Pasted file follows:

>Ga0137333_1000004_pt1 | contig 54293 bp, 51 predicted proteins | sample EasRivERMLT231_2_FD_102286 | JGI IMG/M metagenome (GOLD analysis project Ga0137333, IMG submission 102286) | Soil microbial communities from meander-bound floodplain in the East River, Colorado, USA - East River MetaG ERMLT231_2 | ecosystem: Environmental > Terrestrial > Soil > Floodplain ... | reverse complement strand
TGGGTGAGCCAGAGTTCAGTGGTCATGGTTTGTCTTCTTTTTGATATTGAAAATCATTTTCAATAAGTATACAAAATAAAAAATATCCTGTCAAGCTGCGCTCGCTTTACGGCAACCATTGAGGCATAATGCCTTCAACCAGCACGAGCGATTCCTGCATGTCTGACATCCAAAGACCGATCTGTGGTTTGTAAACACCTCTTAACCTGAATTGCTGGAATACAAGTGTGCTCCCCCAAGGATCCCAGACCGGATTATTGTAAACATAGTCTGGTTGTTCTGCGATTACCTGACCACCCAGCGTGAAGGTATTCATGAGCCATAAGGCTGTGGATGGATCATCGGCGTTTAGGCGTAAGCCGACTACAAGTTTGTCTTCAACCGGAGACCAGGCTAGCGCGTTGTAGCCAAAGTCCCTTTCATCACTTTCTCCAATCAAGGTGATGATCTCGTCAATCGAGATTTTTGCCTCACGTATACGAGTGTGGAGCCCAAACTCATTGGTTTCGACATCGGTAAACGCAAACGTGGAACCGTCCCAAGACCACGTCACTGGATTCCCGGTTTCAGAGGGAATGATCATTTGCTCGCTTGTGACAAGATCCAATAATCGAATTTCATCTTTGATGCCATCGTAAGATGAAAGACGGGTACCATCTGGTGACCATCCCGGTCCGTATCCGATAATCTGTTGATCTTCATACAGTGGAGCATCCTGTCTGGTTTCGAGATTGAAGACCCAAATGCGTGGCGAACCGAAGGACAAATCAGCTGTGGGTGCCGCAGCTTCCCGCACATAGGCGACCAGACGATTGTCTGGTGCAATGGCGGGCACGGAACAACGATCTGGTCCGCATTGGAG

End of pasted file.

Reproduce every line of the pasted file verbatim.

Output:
>Ga0137333_1000004_pt1 | contig 54293 bp, 51 predicted proteins | sample EasRivERMLT231_2_FD_102286 | JGI IMG/M metagenome (GOLD analysis project Ga0137333, IMG submission 102286) | Soil microbial communities from meander-bound floodplain in the East River, Colorado, USA - East River MetaG ERMLT231_2 | ecosystem: Environmental > Terrestrial > Soil > Floodplain ... | reverse complement strand
TGGGTGAGCCAGAGTTCAGTGGTCATGGTTTGTCTTCTTTTTGATATTGAAAATCATTTTCAATAAGTATACAAAATAAAAAATATCCTGTCAAGCTGCGCTCGCTTTACGGCAACCATTGAGGCATAATGCCTTCAACCAGCACGAGCGATTCCTGCATGTCTGACATCCAAAGACCGATCTGTGGTTTGTAAACACCTCTTAACCTGAATTGCTGGAATACAAGTGTGCTCCCCCAAGGATCCCAGACCGGATTATTGTAAACATAGTCTGGTTGTTCTGCGATTACCTGACCACCCAGCGTGAAGGTATTCATGAGCCATAAGGCTGTGGATGGATCATCGGCGTTTAGGCGTAAGCCGACTACAAGTTTGTCTTCAACCGGAGACCAGGCTAGCGCGTTGTAGCCAAAGTCCCTTTCATCACTTTCTCCAATCAAGGTGATGATCTCGTCAATCGAGATTTTTGCCTCACGTATACGAGTGTGGAGCCCAAACTCATTGGTTTCGACATCGGTAAACGCAAACGTGGAACCGTCCCAAGACCACGTCACTGGATTCCCGGTTTCAGAGGGAATGATCATTTGCTCGCTTGTGACAAGATCCAATAATCGAATTTCATCTTTGATGCCATCGTAAGATGAAAGACGGGTACCATCTGGTGACCATCCCGGTCCGTATCCGATAATCTGTTGATCTTCATACAGTGGAGCATCCTGTCTGGTTTCGAGATTGAAGACCCAAATGCGTGGCGAACCGAAGGACAAATCAGCTGTGGGTGCCGCAGCTTCCCGCACATAGGCGACCAGACGATTGTCTGGTGCAATGGCGGGCACGGAACAACGATCTGGTCCGCATTGGAG